I have been installing and configuring a product on my cell phone called Mobile Geo which works with a screen reader to provide GPS access for people who are blind. My first task was to install 12 GB of US map data onto my storage card; and then I set about learning the very basic steps in virtually exploring the neighborhood. This means I can "wander the streets" without ever leaving home. This will come in handy when I am in new areas and want to see how the neighborhood is laid out.
I took a walk this morning to see how it works in realtime. I understand now why people with dog guides are often cautioned that use of GPS can interfere with working their dogs. I also understand that there are ways in which it can help. I needed to have my mind on numerous things at one time: what my dog was doing, what the device was telling me, what the traffic was doing, other environmental sounds, and my own thoughts. This is not always easy; and not everyone can do it. There are times when I need to put the device away, times when I need to stop walking and think, etc. A police car came down the road and the siren distracted me badly, and Loretta started to get jumpy. I stopped, had her sit, and waited till it passed by. I was able to continue after that. This kind of thing often disorients me badly.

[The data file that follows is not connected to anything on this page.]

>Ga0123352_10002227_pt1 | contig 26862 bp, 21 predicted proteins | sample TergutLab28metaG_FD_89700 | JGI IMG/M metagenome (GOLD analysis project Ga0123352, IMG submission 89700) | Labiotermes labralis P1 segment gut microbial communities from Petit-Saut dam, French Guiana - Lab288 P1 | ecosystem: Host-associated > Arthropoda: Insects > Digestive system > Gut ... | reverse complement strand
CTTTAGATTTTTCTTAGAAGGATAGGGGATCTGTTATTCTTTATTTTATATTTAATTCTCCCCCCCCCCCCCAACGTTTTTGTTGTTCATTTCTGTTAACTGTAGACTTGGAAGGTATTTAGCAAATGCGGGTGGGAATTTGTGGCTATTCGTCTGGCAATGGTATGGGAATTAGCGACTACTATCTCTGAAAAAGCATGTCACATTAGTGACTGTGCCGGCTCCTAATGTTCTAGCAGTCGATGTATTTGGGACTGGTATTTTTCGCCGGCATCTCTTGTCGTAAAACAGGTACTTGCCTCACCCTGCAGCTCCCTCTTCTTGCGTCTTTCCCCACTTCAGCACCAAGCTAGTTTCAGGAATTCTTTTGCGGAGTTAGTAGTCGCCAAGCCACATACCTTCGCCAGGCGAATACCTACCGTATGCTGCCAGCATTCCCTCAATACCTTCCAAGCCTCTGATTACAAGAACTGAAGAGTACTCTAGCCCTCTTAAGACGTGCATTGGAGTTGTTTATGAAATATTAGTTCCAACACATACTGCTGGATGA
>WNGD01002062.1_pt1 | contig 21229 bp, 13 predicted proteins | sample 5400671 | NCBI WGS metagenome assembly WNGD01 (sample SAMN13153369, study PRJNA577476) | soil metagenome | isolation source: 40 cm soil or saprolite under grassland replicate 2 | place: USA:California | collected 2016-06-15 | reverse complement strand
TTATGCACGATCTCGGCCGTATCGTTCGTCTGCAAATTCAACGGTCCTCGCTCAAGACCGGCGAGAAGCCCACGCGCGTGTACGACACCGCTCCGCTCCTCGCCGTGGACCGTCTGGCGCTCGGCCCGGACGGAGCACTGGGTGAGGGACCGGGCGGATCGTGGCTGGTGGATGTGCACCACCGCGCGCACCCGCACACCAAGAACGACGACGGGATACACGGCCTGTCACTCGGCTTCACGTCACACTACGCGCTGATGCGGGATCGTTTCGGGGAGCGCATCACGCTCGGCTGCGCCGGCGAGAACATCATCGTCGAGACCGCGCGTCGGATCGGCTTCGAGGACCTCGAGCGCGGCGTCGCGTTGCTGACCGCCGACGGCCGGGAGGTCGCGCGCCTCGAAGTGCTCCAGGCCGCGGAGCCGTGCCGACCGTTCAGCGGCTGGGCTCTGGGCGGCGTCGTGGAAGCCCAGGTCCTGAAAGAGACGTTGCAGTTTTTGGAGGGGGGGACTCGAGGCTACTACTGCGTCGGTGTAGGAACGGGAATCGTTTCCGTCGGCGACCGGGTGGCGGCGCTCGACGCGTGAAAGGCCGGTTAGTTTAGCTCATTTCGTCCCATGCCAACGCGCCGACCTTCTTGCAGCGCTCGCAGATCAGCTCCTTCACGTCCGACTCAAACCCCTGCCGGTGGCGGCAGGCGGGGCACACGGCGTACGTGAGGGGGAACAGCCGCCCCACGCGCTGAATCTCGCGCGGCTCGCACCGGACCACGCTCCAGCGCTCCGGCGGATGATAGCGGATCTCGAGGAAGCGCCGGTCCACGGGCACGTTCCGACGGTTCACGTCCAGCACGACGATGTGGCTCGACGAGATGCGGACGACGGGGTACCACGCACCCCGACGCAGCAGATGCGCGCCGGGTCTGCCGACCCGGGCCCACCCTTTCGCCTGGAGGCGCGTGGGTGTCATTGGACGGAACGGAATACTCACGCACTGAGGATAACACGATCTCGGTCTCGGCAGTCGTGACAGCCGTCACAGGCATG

Mobile Geo gave me information about points of interest that I passed and which side of the street they were on. If I walked down X street after getting off Z street and approached Y intersection, it said, "X street, so many feet, 12 o'clock Y street 6 o'clock Z street." If I turned down Y street, it said, "Y street, heading whatever direction (e.g. west)." This will be very helpful if I veer and need to recover. It also gave me information about the direction of streets at intersections when I pulled up detailed information.
I am just beginning to learn about the capabilities of this software. I walked down to the drugstore and home. My home destination did not identify correctly, so I'll have to work on that. The drugstore was identified accurately when I was walking across the driveway. Some false points of interest were also identified along the way. This indicates that GPS software is not entirely reliable. However, having access to a good bit of information about my surroundings increased my general feeling of alertness and safety. It amazes me that blind people are supposed to travel confidently, reject assistance, etc, without such information.